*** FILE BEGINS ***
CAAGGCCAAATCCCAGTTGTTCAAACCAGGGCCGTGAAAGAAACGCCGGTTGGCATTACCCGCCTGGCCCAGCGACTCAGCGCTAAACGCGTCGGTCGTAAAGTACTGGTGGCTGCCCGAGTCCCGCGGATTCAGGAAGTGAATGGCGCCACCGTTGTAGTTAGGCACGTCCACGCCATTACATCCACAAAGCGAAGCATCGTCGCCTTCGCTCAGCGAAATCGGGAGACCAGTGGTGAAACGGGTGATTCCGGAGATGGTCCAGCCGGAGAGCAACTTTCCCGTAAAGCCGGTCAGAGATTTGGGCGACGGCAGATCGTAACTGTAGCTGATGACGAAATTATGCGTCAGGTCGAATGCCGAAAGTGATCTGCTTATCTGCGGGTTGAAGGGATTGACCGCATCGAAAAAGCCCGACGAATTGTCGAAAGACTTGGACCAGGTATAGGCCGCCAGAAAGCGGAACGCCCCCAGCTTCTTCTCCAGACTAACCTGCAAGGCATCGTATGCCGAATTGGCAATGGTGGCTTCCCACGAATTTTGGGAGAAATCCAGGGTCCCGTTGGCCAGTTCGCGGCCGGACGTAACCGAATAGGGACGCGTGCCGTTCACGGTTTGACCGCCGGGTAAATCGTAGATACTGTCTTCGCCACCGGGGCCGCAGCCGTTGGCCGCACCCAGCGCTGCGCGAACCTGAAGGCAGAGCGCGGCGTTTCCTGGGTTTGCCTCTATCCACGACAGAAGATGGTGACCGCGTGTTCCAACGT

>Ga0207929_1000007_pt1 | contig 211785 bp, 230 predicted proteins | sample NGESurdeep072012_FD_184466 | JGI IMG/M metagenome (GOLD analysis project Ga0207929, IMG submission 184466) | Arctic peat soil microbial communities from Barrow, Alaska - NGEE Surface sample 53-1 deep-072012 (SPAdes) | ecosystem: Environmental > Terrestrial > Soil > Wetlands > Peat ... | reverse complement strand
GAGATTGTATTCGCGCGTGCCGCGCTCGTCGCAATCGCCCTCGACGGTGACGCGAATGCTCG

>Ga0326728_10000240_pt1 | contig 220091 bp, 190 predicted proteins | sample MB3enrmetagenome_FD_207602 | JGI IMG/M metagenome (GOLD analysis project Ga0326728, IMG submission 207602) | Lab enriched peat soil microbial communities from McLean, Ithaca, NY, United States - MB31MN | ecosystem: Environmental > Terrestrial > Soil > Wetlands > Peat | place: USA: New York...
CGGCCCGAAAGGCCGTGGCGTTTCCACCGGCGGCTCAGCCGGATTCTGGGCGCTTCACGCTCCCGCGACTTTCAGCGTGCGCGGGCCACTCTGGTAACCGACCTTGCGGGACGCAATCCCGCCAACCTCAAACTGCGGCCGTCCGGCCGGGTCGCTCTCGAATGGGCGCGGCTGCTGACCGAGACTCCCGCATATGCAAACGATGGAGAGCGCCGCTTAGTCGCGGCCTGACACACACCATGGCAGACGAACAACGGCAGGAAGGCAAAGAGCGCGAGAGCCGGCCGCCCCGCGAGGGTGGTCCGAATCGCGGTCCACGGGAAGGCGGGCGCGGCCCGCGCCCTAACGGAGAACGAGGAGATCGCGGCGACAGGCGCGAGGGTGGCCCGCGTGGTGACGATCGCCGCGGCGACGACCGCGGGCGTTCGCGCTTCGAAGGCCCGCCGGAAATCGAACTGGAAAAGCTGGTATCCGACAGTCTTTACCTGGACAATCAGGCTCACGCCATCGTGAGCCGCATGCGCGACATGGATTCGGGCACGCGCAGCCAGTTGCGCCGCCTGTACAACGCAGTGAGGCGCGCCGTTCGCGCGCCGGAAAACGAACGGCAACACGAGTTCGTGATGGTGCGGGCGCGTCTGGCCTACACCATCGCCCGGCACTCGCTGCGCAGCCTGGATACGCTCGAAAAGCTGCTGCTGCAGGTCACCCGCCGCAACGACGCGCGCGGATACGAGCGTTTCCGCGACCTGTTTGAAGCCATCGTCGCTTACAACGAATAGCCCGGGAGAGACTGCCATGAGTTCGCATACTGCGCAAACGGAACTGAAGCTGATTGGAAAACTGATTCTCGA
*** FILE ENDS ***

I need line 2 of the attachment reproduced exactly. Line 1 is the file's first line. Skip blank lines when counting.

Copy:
>Ga0207929_1000007_pt1 | contig 211785 bp, 230 predicted proteins | sample NGESurdeep072012_FD_184466 | JGI IMG/M metagenome (GOLD analysis project Ga0207929, IMG submission 184466) | Arctic peat soil microbial communities from Barrow, Alaska - NGEE Surface sample 53-1 deep-072012 (SPAdes) | ecosystem: Environmental > Terrestrial > Soil > Wetlands > Peat ... | reverse complement strand